A tsunami generated by a magnitude-8.2 earthquake off Chile is unlikely to cause more than dangerous ocean currents and weird tides in Hawaii, officials said early Wednesday.
The deadly quake struck off the Chilean port city of Iquique and triggered a wave of nearly 7 feet near its epicenter.
The Pacific Tsunami Warning Center later issued a tsunami advisory for Hawaii, which is located almost 6,500 miles away.
Shelly Kunishige, public information officer for the Hawaii State Civil Defense, said the strong currents were expected to arrive shortly after 3 a.m. local time (9 a.m. ET) and could last for several hours.
Luckily there will be no effects on land for us but we think there will be dangerous ocean currents so we have put a tsunami [advisory] in place, she added.
According to Kunishige, Hilo Bay on Hawaii island and parts of Maui have traditionally been most affected by strong wave energy because of the symmetry and layout of the harbors. Officials closed beaches and removed cruise ships from these areas late Tuesday.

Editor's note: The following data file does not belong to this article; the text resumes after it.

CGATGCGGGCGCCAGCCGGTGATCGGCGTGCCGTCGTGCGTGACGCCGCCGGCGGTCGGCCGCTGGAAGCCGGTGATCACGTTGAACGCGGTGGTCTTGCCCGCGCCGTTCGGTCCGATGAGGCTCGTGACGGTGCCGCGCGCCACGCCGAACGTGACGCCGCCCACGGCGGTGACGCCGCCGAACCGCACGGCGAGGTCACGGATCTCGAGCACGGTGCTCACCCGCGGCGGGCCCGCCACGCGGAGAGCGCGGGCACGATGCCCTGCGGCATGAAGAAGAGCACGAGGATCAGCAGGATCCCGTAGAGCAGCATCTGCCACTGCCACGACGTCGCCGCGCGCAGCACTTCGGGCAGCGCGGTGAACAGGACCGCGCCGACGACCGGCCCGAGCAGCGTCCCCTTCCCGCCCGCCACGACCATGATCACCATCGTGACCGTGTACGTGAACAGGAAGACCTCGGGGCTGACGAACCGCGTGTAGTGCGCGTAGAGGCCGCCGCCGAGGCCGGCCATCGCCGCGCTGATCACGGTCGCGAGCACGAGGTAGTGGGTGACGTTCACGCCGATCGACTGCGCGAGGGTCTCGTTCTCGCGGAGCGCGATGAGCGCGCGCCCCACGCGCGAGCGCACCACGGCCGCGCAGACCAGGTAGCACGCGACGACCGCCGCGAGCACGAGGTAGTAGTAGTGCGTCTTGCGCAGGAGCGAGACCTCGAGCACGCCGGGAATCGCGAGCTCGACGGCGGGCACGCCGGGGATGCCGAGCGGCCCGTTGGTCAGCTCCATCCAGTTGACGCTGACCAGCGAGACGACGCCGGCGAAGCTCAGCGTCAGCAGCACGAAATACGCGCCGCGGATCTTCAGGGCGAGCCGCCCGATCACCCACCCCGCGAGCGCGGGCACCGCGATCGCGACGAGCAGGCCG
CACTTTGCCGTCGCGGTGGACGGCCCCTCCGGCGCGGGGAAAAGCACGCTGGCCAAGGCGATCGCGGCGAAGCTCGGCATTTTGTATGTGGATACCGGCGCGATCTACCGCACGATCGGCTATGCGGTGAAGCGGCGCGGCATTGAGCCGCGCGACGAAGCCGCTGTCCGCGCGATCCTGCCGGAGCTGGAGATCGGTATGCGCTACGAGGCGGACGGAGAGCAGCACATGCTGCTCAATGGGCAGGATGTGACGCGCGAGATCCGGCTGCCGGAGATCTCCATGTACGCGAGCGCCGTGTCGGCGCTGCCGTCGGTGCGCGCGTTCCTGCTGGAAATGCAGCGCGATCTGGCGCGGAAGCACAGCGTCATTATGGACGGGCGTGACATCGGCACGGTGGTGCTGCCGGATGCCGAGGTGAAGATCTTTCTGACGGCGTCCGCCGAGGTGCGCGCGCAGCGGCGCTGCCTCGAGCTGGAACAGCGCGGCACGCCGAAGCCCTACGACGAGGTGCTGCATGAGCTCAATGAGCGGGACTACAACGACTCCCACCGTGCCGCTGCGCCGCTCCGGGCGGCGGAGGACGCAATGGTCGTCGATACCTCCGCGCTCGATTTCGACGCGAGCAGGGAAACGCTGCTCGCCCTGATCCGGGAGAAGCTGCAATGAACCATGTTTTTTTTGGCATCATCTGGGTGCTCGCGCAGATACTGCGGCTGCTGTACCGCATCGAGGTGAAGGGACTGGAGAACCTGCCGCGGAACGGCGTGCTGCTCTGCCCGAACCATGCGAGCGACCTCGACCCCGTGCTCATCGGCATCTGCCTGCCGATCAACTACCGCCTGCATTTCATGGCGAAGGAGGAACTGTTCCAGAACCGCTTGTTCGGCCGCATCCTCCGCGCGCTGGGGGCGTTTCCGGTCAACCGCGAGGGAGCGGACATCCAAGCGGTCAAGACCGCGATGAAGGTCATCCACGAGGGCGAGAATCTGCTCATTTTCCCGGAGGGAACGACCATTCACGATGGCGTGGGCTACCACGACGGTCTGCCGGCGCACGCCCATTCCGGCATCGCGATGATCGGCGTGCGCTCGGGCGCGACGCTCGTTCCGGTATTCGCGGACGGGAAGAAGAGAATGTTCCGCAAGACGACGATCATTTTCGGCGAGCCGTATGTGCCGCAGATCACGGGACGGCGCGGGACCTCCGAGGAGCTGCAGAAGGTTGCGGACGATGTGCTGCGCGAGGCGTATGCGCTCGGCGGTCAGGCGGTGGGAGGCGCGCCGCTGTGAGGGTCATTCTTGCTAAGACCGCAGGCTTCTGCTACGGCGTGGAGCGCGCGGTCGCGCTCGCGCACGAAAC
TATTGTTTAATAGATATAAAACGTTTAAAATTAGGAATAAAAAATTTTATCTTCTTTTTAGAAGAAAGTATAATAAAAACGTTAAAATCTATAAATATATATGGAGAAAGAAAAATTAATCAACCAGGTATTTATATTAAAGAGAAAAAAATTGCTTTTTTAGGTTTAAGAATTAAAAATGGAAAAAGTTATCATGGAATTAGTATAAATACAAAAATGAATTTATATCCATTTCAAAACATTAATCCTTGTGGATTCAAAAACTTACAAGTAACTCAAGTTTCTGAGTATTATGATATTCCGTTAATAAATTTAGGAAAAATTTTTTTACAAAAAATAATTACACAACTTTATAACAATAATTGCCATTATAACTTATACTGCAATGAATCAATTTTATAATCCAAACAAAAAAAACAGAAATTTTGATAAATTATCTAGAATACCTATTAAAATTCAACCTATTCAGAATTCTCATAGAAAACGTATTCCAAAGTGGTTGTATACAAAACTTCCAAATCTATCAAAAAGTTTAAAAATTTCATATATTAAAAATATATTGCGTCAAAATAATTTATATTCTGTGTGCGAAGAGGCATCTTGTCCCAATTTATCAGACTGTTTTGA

The main reason we put out the advisory is huge ocean currents that could affect beach-goers, surfers and swimmers, she added. We have seen a few surfers go out in to the water but most of them respect the warnings.
The Pacific Tsunami Warning Center issued an earlier notice saying sea level changes and strong currents may occur along all coasts that could be a hazard to swimmers and boaters as well as to persons near the shore at beaches and in harbors and marinas. The threat may continue for several hours after the initial wave arrival.
Speaking to NBC station KNHL, Honolulu Mayor Kirk Caldwell said: What we re going to be doing here on Oahu is making sure that people don t go into the water. We re going to have weird tides, fluctuations and waves that can reverberate for hours. We could some minor flooding at some of our beaches and beach parks so we re going to be asking our community services folks to go out and notify people, particularly some of our homeless folks.